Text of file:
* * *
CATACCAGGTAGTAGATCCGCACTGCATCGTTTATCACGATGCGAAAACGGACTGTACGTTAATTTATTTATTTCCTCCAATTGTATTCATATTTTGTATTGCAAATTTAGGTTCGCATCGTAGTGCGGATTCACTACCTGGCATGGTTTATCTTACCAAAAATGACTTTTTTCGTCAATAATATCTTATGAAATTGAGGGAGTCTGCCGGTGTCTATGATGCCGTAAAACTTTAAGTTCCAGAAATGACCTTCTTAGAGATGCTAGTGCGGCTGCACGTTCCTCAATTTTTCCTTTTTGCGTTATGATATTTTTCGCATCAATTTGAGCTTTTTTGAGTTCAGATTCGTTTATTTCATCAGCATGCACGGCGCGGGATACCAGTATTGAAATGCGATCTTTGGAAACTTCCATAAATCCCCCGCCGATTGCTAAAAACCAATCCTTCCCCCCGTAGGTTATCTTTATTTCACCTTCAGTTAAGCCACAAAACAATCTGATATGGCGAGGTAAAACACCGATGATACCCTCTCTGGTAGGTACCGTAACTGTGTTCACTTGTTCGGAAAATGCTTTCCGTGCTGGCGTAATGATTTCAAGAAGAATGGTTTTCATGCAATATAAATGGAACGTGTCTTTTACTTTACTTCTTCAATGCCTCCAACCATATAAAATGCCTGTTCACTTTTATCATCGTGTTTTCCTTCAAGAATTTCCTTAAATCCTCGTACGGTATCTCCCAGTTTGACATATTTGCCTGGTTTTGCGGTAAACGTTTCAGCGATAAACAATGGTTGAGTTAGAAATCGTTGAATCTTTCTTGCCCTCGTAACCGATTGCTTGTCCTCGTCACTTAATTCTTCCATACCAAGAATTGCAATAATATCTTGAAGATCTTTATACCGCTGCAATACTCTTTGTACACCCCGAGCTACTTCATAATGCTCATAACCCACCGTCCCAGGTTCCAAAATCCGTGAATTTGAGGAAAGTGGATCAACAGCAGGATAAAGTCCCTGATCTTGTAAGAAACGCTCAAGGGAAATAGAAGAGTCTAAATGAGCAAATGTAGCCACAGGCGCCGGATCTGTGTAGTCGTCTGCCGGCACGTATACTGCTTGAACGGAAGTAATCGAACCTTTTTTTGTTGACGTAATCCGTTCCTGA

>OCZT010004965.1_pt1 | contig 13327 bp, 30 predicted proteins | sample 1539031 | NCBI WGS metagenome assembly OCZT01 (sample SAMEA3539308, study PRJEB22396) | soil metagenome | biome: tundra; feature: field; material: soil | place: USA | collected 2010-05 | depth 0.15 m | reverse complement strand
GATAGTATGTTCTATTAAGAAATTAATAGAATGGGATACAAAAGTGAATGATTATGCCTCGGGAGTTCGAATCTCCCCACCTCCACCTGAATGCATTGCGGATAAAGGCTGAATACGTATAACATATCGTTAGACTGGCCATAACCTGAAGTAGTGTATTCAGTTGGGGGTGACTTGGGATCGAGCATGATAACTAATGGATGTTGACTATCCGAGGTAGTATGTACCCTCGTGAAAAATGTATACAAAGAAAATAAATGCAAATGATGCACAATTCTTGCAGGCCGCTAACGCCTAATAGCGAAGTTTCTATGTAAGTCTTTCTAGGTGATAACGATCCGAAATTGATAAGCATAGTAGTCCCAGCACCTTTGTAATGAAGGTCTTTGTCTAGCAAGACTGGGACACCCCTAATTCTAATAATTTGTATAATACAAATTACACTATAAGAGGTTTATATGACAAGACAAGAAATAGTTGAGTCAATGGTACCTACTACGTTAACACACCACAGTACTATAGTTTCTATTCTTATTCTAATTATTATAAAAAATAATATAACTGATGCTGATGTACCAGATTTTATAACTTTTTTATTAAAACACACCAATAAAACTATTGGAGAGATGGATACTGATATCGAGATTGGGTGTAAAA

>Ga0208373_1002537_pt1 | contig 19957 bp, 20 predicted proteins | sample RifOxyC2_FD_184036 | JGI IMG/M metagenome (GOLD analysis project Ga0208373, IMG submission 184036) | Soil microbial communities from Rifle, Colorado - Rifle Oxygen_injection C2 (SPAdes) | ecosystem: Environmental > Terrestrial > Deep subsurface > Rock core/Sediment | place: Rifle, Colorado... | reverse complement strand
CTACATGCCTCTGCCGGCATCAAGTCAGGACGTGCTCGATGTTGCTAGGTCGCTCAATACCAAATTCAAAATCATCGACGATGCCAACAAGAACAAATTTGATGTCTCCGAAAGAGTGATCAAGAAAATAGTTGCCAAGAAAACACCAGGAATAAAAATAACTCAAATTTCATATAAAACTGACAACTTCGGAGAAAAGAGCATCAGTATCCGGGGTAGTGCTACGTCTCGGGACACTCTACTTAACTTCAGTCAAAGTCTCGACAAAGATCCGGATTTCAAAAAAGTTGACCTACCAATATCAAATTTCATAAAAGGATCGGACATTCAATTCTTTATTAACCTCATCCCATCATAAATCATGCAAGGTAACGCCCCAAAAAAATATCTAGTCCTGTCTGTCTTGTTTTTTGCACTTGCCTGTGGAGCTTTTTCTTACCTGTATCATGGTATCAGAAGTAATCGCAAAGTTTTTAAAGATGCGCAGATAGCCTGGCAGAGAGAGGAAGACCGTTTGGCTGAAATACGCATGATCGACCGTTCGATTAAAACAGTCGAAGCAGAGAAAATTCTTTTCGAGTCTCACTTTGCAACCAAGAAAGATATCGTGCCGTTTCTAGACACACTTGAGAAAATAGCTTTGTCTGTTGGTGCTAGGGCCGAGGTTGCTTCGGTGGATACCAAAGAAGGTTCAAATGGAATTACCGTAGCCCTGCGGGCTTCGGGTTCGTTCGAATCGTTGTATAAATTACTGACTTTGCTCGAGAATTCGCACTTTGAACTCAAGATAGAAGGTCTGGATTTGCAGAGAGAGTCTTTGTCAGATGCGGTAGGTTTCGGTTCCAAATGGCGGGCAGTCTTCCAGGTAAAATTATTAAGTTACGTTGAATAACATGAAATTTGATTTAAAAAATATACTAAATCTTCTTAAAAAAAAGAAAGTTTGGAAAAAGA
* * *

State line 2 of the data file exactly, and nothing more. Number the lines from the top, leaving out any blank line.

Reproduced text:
>OCZT010004965.1_pt1 | contig 13327 bp, 30 predicted proteins | sample 1539031 | NCBI WGS metagenome assembly OCZT01 (sample SAMEA3539308, study PRJEB22396) | soil metagenome | biome: tundra; feature: field; material: soil | place: USA | collected 2010-05 | depth 0.15 m | reverse complement strand